NEW YORK—The New York hotel market is poised for long-term success, according to Jenna Finkelstein, senior consultant, CBRE Hotels. “New York City is one of the top destinations in the U.S. for leisure, group and business travel. The fundamentals remain strong despite recent years of ADR loss. Market occupancy is continually above 85%, approaching 87%. It wasn’t until 2003 that the market continually achieved average occupancy over 80%.”
In the near-term, things have not been going well, as by year-end 2019, NYC hotels are forecast to see a RevPAR decrease of 4.1%. This is the result of an estimated decline in occupancy of 1.5% and a 2.7% loss in ADR. Comparatively, the national RevPAR projection is a 0.9% increase.
In NYC, upper-priced hotels are forecast to suffer a 2.6% loss in ADR and a 1.1% decrease in occupancy, resulting in a 3.7% RevPAR decline. Lower-priced hotels are projected to experience an ADR decline of 2.1%, along with a 2.2% loss in occupancy, resulting in a 4.3% RevPAR decline.
The market has seen a boom in the number of hotel rooms added to the supply, with demand keeping up. “Over the past five years, more than 17,000 new rooms were added to the NYC inventory,” Finkelstein said. “Even with all of these increases in available rooms, occupancy increased by almost two whole percentage points. Clearly, new hotels are quickly absorbing the new supply, as people are continually priced out of the market and new supply is inducing their own demand.”
But the new supply has had a negative effect. “However, because of this new supply, pricing power has somewhat diminished, and hotels are dropping rates,” said Finkelstein. “Hotels saw ADR decrease three of the last four years, though ADR increased in 2018 by 2.7%. ADR is anticipated to decrease in 2019, especially given the level of supply anticipated to open in Q3 and Q4 of this year.”
That new supply is one of several concerns for Vijay Dandapani, president/CEO, Hotel Association of New York City (HANYC). “The market is vastly oversupplied,” he said. “There are more than 800 hotels with a room count of nearly 130,000 in all five boroughs. There are more than 15,000 additional rooms to come online next year. Added to that, NYC’s hotels have the highest real property tax burden of any member of its commercial class in the city.”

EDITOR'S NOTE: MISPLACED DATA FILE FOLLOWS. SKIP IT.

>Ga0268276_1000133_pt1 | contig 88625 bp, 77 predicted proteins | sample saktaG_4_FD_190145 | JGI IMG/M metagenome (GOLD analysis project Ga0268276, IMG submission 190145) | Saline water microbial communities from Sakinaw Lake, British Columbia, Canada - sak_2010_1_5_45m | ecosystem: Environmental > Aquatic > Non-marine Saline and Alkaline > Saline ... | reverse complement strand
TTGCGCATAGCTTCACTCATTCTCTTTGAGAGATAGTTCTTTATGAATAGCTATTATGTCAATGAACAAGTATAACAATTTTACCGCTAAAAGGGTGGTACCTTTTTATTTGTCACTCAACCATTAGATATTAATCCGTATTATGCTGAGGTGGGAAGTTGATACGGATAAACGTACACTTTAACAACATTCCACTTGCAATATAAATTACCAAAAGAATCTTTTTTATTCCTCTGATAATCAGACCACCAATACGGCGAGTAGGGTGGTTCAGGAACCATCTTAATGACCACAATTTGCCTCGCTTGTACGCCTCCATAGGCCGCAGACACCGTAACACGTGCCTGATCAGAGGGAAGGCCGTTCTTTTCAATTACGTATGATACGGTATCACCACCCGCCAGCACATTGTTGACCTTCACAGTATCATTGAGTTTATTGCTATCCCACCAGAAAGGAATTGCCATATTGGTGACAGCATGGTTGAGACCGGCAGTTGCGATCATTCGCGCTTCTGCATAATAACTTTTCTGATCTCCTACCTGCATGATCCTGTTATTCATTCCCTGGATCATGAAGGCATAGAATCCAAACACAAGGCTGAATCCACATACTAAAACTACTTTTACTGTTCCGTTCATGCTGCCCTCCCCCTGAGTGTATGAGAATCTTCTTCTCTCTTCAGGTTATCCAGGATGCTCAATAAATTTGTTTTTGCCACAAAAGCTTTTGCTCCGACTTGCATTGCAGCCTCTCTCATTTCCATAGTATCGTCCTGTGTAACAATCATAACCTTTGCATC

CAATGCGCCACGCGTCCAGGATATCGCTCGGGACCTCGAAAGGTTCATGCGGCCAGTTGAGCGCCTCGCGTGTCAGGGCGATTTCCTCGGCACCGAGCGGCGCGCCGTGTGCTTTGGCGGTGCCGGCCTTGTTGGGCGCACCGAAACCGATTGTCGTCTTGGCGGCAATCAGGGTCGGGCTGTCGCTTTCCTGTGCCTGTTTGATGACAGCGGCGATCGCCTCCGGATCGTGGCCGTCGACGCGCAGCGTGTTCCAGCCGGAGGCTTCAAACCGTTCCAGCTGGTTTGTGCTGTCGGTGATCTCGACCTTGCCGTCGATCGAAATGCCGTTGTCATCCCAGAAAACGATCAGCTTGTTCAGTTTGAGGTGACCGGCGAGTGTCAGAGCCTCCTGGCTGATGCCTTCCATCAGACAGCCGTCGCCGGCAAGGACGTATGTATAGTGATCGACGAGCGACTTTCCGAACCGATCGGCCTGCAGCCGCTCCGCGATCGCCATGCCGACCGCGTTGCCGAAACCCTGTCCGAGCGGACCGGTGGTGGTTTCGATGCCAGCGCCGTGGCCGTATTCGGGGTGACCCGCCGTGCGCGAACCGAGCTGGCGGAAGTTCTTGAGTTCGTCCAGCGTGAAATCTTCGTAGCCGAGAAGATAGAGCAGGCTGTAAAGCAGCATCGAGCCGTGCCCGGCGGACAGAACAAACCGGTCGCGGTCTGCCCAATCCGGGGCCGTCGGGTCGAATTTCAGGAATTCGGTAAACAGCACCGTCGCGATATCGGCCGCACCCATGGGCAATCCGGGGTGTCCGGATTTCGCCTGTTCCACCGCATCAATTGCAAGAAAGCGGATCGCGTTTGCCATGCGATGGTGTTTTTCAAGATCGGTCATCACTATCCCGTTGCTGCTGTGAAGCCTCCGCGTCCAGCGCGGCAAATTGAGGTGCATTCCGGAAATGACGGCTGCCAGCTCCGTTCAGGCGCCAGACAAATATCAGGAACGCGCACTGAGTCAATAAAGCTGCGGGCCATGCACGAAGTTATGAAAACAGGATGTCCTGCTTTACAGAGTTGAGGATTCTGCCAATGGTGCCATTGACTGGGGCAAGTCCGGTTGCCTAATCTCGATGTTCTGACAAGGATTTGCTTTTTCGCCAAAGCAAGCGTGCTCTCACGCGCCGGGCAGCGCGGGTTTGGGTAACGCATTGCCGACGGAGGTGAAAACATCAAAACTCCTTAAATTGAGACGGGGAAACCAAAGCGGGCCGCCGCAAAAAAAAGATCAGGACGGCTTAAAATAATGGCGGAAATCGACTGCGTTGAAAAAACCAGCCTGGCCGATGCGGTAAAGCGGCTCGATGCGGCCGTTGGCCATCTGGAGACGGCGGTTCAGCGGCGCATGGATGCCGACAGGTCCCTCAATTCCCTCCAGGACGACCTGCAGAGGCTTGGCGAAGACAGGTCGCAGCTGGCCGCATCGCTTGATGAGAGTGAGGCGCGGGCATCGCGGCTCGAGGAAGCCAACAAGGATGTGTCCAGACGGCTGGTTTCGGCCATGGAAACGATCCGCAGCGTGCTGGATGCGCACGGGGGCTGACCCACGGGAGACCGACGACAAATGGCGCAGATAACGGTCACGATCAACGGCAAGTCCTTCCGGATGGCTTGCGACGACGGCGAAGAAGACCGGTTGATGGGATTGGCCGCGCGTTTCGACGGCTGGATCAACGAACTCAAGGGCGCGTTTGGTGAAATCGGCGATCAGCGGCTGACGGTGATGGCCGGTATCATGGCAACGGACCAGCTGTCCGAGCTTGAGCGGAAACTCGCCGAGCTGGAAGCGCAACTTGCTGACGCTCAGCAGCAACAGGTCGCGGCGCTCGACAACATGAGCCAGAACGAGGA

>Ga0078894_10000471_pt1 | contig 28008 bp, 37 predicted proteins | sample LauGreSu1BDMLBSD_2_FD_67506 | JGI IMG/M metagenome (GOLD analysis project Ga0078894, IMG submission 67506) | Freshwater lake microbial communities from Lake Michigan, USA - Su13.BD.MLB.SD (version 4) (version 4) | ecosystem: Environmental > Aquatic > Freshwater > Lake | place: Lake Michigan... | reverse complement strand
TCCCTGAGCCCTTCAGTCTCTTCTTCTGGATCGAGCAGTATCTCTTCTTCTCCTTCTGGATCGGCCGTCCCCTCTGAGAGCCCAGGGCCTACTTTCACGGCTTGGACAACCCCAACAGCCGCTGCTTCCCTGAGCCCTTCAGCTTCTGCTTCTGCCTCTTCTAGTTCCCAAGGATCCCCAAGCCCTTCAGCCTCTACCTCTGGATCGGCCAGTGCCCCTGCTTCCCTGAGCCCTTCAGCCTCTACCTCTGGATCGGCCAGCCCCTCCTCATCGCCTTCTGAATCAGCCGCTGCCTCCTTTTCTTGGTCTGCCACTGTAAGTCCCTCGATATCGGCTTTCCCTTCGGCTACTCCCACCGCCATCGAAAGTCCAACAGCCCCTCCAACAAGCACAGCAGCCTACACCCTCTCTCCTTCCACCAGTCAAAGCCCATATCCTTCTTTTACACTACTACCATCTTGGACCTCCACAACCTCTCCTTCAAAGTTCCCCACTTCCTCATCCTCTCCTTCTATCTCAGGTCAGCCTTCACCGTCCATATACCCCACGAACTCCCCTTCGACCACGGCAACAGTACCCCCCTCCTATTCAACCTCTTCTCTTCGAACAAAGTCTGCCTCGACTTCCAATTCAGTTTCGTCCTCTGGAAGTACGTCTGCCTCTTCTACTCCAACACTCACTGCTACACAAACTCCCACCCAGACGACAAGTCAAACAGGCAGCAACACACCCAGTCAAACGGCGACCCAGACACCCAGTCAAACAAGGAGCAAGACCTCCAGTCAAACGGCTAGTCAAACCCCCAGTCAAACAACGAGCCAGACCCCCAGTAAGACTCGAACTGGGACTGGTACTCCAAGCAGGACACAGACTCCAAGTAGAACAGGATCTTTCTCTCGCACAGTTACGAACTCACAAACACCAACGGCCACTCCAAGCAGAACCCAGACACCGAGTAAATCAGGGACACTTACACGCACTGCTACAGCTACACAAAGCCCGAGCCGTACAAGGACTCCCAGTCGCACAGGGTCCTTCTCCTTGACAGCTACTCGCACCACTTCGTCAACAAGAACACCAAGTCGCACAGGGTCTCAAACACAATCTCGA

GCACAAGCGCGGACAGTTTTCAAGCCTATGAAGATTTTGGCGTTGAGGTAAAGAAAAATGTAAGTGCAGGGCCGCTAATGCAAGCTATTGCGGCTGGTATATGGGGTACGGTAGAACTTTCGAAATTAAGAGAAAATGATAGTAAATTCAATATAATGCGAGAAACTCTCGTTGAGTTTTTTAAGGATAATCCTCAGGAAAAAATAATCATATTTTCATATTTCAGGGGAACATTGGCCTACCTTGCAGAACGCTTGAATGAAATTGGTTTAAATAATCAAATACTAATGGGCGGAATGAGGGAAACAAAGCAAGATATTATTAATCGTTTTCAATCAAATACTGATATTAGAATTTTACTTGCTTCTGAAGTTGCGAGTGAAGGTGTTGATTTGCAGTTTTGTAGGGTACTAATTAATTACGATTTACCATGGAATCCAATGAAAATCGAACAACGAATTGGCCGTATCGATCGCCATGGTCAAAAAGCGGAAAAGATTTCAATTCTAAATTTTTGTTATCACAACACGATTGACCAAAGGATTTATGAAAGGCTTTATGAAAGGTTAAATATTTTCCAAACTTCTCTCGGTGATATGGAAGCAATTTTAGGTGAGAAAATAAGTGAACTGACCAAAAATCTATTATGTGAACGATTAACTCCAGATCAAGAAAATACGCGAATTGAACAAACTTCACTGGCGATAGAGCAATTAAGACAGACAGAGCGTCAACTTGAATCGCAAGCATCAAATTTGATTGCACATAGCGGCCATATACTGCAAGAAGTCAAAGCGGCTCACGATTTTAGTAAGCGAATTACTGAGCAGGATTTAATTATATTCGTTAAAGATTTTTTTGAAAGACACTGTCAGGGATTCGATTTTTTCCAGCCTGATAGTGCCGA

Illegal hotels will also have an effect on the market, as are fears of a new recession, he said. “Demand cannot keep up with growing supply for a couple of reasons,” he said. “The supply curve is distorted due to the absence of illegal hotel inventory in any feasibility study, leading to projects being green-lighted based only on a comp set of hotels. Secondly, there will be a drop off in demand when the next recession comes, compounding the supply problem.”
However, for Michael Zayas, VP, branding & digital, Real Hospitality Group, which manages 45 hotels that are open or in development in NYC, the hotel market is secure. “Occupancy has been keeping pace with additional room supply over the last decade but ADR contribution to RevPAR is now starting to wane,” he said. “The fresh products around the boroughs will continue to give record amounts of visitors variety and diverse experiences.”
CBRE is forecasting a brighter future for the city. Looking toward 2020, New York RevPAR is expected to grow 0.5%, reversing the downward trend of 2019. Prospects for RevPAR growth in the upper-priced segment (2%) are better than in the lower-priced segment (-2.3%). Occupancy levels are expected to range from 86% to 86.5% during the five-year forecast period.
Finkelstein added, “Construction delays have plagued active hotel development projects, so opening dates continued to be pushed back. In 2021, the levels of new supply are estimated to taper, which will allow hoteliers to consecutively increase rates for the first time since 2014.”
Zayas believes the future here is bright despite uncertainty elsewhere. “As uncertainty grows globally, NYC will remain a world-class travel destination,” he said. “We offer an ever-changing cultural scene, renowned attractions and traveler safety. The U.S. economy is sturdy and as household wealth and wages keep increasing, so will domestic travel to NYC. Investments in transportation, The Javits Center expansion and the upcoming Google Campus in Hudson Square ensure our long-term future remains bright.” HB